Sunday, October 2, 2011
By Robert C. McFarlane and R. James Woolsey
Oil’s strategic importance stems from its virtual monopoly as a transportation fuel. Today, 97 percent of all air, sea and land transportation systems in the United States have only one option: petroleum-based products. For more than 35 years we have engaged in self-delusion, saying either that we have reserves here at home large enough to meet our needs, or that the OPEC cartel will keep prices affordable out of self-interest. Neither assumption has proved valid. While the Western Hemisphere’s reserves are substantial and growing, they pale in the face of OPEC’s, which are substantial enough to effectively determine global supply and thus the global price.
According to senior executives in the oil industry, in the years ahead that price is going to rise beyond anything we’ve seen — well above the $147 per barrel we experienced three years ago. Such a run-up in the price of oil has been predicted as a consequence of an event like an attack on a major Saudi processing facility that takes production off line. But such a spike would be more likely to be caused by the predictable increase of demand in China, India and developing countries, alongside the cartel’s strategy of driving up prices by constraining supply. While OPEC sits on 79 percent of the world’s conventional oil reserves, it accounts for only one-third of global oil supply.
There is, however, a way out of this crisis. Ultimately, electric cars may become the norm, but for the near and middle term, the solution lies in opening the transportation fuel market to competition from sources other than petroleum. American oil companies have come around to understanding the wisdom of introducing competition, as a matter of their own self-interest. But doing so means rapidly ramping up production of the alternative fuels, and that is the challenge. As an example, before investors will expand production capacity for cellulosic ethanol from plant life, or for methanol from natural gas — which on a per-mile basis is significantly cheaper than gasoline — they want to see that a sufficient proportion of the cars and trucks on America’s roads can burn these fuels.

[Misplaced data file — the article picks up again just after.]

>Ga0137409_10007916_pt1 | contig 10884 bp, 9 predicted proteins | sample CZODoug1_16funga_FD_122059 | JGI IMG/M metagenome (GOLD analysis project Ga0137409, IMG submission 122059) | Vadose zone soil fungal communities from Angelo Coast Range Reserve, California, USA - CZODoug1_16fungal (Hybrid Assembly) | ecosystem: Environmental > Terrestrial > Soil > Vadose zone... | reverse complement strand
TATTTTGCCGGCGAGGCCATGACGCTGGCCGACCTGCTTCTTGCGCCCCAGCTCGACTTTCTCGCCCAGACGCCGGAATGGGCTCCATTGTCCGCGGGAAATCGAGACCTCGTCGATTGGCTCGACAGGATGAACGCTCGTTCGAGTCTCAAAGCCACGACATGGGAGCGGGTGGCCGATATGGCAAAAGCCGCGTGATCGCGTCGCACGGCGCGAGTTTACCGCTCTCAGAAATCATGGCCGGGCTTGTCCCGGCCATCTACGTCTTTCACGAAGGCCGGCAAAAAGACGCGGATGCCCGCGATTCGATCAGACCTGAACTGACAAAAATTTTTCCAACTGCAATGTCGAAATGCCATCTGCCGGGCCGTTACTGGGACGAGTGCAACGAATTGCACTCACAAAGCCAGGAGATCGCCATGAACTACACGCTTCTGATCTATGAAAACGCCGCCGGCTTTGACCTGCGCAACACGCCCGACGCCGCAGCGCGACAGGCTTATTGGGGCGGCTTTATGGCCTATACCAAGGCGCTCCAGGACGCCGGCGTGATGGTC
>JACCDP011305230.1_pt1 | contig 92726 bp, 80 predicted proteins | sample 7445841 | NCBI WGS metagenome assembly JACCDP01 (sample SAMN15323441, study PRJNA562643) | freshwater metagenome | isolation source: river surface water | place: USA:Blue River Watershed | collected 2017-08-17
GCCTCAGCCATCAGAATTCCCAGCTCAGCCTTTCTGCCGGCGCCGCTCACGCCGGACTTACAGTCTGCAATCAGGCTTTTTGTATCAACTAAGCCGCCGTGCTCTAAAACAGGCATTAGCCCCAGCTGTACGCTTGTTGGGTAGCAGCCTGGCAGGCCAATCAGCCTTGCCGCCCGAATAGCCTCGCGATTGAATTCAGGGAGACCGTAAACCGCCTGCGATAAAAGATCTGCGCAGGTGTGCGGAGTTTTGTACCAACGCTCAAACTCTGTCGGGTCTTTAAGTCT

Here too, however, a solution is at hand; it lies in Detroit’s making more flex-fuel cars — cars able to use gasoline, ethanol, methanol or any mixture of these. And because this flex-fuel option costs less than $100 per car, making such a change is not exorbitant. Indeed, some 90 percent of all cars sold in Brazil last year are flex-fuel cars, and many of them were made by Ford, Chrysler and General Motors. That gives Brazilian drivers the option to purchase the most cost-effective fuel, and they can easily switch from one type to another.
But here’s the rub. Although the American manufacturers have stated publicly their willingness to make flex-fuel vehicles up to 50 percent of their production, they’re just not doing it. Hence the need for Congress to require that new vehicles allow the use of alternative fuels. In some corners of Washington, that raises a cry against “mandates.” Of course the response to that is: Doing nothing is equivalent to mandating a monopoly by a single fuel (whose price is set by a foreign cartel).
Competition is a bedrock of our American way of life. It’s time to introduce it into our fuel market.
That is the purpose of the United States Energy Security Council, a bipartisan group introduced to the public last week in Washington, which includes former Secretary of State George P. Shultz and two former secretaries of defense, William J. Perry and Harold Brown, as well as three former national security advisers, a former C.I.A. director, two former senators, a Nobel laureate, a former Federal Reserve chairman, and several Fortune-50 chief executives (including a former president of Shell Oil North America, John D. Hofmeister).
The time has come to strip oil of its strategic status. We owe it to those who lost their lives on 9/11 and in its aftermath, and to those whose fate still hangs in the balance.
Robert C. McFarlane was the national security adviser from 1983 to 1985. R. James Woolsey, chairman of the Foundation for Defense of Democracies, was the director of the Central Intelligence Agency from 1993 to 1995.